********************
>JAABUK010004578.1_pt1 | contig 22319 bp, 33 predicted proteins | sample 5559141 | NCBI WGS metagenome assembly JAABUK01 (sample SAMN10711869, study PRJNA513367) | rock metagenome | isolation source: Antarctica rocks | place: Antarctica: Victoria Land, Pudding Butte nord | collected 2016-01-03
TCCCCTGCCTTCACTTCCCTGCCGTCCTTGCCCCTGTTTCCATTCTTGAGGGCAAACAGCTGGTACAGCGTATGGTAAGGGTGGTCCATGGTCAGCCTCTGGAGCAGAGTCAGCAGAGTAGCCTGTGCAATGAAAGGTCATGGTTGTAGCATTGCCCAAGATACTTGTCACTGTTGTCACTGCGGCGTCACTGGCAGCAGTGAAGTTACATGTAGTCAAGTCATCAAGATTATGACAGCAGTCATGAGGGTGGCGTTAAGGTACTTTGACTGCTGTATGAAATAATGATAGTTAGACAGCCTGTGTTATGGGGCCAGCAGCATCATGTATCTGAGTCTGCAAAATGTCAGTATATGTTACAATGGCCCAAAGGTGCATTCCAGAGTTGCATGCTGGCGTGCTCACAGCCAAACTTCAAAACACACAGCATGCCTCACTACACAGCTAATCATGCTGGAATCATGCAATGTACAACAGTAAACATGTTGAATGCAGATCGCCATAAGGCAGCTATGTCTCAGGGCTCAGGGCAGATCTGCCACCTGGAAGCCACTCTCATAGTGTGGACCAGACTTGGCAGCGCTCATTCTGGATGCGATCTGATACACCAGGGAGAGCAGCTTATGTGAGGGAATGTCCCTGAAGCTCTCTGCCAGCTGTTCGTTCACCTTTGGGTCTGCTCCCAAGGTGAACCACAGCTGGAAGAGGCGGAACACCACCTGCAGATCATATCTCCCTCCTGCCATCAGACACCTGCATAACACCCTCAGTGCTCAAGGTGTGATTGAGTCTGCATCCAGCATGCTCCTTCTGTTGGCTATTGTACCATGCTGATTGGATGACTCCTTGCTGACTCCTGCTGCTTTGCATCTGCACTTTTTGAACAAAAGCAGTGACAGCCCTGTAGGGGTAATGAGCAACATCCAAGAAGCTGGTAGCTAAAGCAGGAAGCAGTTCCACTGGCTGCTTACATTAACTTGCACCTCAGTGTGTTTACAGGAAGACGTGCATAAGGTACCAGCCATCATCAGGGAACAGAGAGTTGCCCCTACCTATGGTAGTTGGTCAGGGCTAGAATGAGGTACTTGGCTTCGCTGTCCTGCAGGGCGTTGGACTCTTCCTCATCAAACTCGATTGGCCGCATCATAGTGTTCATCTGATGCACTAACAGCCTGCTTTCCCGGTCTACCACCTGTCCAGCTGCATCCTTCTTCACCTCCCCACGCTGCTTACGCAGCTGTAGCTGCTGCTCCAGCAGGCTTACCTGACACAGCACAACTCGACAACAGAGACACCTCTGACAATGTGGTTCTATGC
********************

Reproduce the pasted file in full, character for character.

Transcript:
>JAABUK010004578.1_pt1 | contig 22319 bp, 33 predicted proteins | sample 5559141 | NCBI WGS metagenome assembly JAABUK01 (sample SAMN10711869, study PRJNA513367) | rock metagenome | isolation source: Antarctica rocks | place: Antarctica: Victoria Land, Pudding Butte nord | collected 2016-01-03
TCCCCTGCCTTCACTTCCCTGCCGTCCTTGCCCCTGTTTCCATTCTTGAGGGCAAACAGCTGGTACAGCGTATGGTAAGGGTGGTCCATGGTCAGCCTCTGGAGCAGAGTCAGCAGAGTAGCCTGTGCAATGAAAGGTCATGGTTGTAGCATTGCCCAAGATACTTGTCACTGTTGTCACTGCGGCGTCACTGGCAGCAGTGAAGTTACATGTAGTCAAGTCATCAAGATTATGACAGCAGTCATGAGGGTGGCGTTAAGGTACTTTGACTGCTGTATGAAATAATGATAGTTAGACAGCCTGTGTTATGGGGCCAGCAGCATCATGTATCTGAGTCTGCAAAATGTCAGTATATGTTACAATGGCCCAAAGGTGCATTCCAGAGTTGCATGCTGGCGTGCTCACAGCCAAACTTCAAAACACACAGCATGCCTCACTACACAGCTAATCATGCTGGAATCATGCAATGTACAACAGTAAACATGTTGAATGCAGATCGCCATAAGGCAGCTATGTCTCAGGGCTCAGGGCAGATCTGCCACCTGGAAGCCACTCTCATAGTGTGGACCAGACTTGGCAGCGCTCATTCTGGATGCGATCTGATACACCAGGGAGAGCAGCTTATGTGAGGGAATGTCCCTGAAGCTCTCTGCCAGCTGTTCGTTCACCTTTGGGTCTGCTCCCAAGGTGAACCACAGCTGGAAGAGGCGGAACACCACCTGCAGATCATATCTCCCTCCTGCCATCAGACACCTGCATAACACCCTCAGTGCTCAAGGTGTGATTGAGTCTGCATCCAGCATGCTCCTTCTGTTGGCTATTGTACCATGCTGATTGGATGACTCCTTGCTGACTCCTGCTGCTTTGCATCTGCACTTTTTGAACAAAAGCAGTGACAGCCCTGTAGGGGTAATGAGCAACATCCAAGAAGCTGGTAGCTAAAGCAGGAAGCAGTTCCACTGGCTGCTTACATTAACTTGCACCTCAGTGTGTTTACAGGAAGACGTGCATAAGGTACCAGCCATCATCAGGGAACAGAGAGTTGCCCCTACCTATGGTAGTTGGTCAGGGCTAGAATGAGGTACTTGGCTTCGCTGTCCTGCAGGGCGTTGGACTCTTCCTCATCAAACTCGATTGGCCGCATCATAGTGTTCATCTGATGCACTAACAGCCTGCTTTCCCGGTCTACCACCTGTCCAGCTGCATCCTTCTTCACCTCCCCACGCTGCTTACGCAGCTGTAGCTGCTGCTCCAGCAGGCTTACCTGACACAGCACAACTCGACAACAGAGACACCTCTGACAATGTGGTTCTATGC